Bronchitis is an infection of the main airways of the lungs, also known as bronchi, which causes them to become inflamed and irritated. There are two different types of the condition, known as acute bronchitis and chronic bronchitis.
You may have seen our in-depth guide to the medical conditions which affect older people. Today’s article focuses on Bronchitis, as we look at the symptoms, treatments and possible causes of both variations.
What is Bronchitis?
Bronchitis is a respiratory condition which causes an infection to the lung’s airways. The NHS define the condition as being:
An infection of the main airways of the lungs (bronchi), causing them to become irritated and inflamed.
The bronchi branch off either side of the windpipe and lead on to smaller and smaller airways inside your lungs. The walls of the bronchi produce mucus to trap dust and other particles that could otherwise cause irritation.
In most cases, bronchitis develops when an infection inflames and irritates the bronchi, which leads to more mucus being produced than normal. Your body will then try to move this mucus through coughing.
As mentioned in the introduction, there are two types of bronchitis:
- Acute bronchitis – This is a temporary inflammation of your airways which will cause the production of mucus and a cough. This form of the condition commonly lasts around three weeks and can affect people of all ages. This type of bronchitis is common during the winter and can develop following a common cold or flu.
- Chronic bronchitis – This is a daily productive cough which will last for three months of the year and for at least two years in a row. This type of bronchitis is a member of the ‘chronic obstructive pulmonary disease‘ category.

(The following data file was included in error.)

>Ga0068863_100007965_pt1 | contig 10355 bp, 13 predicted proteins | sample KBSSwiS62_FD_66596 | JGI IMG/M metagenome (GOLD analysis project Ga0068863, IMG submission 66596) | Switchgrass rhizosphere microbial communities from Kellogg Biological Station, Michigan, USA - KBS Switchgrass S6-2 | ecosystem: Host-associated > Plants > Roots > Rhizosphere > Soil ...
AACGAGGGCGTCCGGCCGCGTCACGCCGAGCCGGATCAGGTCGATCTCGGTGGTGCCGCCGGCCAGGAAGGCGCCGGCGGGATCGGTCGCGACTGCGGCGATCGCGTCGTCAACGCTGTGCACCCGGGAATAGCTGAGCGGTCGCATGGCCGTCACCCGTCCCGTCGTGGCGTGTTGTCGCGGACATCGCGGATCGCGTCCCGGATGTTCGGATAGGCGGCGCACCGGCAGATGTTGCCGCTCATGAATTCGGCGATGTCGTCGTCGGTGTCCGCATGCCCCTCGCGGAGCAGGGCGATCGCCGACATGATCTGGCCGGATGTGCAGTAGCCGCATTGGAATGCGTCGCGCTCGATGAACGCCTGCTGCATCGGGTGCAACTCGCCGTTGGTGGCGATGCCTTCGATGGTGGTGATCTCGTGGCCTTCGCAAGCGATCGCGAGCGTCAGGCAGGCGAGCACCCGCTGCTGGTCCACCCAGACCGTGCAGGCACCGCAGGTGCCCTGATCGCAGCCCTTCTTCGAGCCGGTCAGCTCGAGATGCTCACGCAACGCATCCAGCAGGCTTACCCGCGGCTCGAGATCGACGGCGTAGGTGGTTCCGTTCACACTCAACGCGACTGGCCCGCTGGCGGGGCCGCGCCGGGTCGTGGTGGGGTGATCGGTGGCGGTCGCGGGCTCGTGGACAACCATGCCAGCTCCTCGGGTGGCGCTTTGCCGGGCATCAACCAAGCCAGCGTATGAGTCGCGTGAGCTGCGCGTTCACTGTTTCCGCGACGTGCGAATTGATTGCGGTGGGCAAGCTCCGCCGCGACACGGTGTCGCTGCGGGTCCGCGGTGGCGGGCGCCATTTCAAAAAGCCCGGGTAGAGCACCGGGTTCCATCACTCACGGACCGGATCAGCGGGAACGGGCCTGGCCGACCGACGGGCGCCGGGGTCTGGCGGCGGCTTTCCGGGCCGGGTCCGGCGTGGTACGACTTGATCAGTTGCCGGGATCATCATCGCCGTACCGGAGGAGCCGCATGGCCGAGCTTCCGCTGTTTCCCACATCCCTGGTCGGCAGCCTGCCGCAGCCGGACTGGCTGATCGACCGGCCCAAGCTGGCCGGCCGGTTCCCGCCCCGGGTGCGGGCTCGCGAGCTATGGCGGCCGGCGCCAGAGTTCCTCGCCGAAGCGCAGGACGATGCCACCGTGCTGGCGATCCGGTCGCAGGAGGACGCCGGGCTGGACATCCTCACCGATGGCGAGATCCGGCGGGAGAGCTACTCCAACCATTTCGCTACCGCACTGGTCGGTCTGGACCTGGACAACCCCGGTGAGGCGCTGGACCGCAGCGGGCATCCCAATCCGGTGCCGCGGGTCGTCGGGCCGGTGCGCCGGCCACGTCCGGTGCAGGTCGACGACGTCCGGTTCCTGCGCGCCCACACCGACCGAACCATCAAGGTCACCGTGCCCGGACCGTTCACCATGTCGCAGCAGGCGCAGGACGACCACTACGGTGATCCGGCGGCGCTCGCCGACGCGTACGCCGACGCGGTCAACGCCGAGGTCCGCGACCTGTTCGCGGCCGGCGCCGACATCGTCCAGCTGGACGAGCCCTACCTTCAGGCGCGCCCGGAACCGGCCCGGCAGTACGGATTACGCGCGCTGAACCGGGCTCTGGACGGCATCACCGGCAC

Bronchitis is commonly caused by a virus or by bacteria. In most cases the condition has been triggered by the same viruses that cause the common flu or cold bug, and it can be spread in the same way.
When you cough or sneeze the virus will come out of your nose and mouth in droplets, which can survive on a surface for around 24 hours. Should anybody come into contact with these surfaces then they could be at risk of infection.
Other causes of bronchitis come from being in contact with harmful and irritant substances such as smog and tobacco smoke. Smoking is the main cause of chronic bronchitis, which can then also trigger another smoking-related condition known at Emphysema.
Other occupational materials which can put you at risk of the condition include:
- Strong acids.
- Grain dust.
The main symptom of acute bronchitis is a ‘hacking’ cough, which may also bring up clear, yellow, grey or greenish mucus. There are also other symptoms that you need to be looking out for, most of which are similar to the common cold:
- Sore throat.
- Runny and blocked nose.
- Aches and pains.
Your chest and stomach muscles may also begin to hurt you from the on-going coughing. If you have Chronic Bronchitis you may also suffer from a shortness of breath due to your inflamed airways. Your cough may last several weeks after all of the other symptoms have gone.
If any of the following criteria applies to you, you should see your doctor about your symptoms:
- Your cough lasts longer than three weeks.
- Your cough include mucus streaked with blood.
- You have a constant fever of 38C or higher for more than three days.
- You have an underlying heart or lung condition.
- You begin breathing more rapidly.
- You begin to suffer from drowsiness or confusion.
- You’ve had repeated episodes of bronchitis.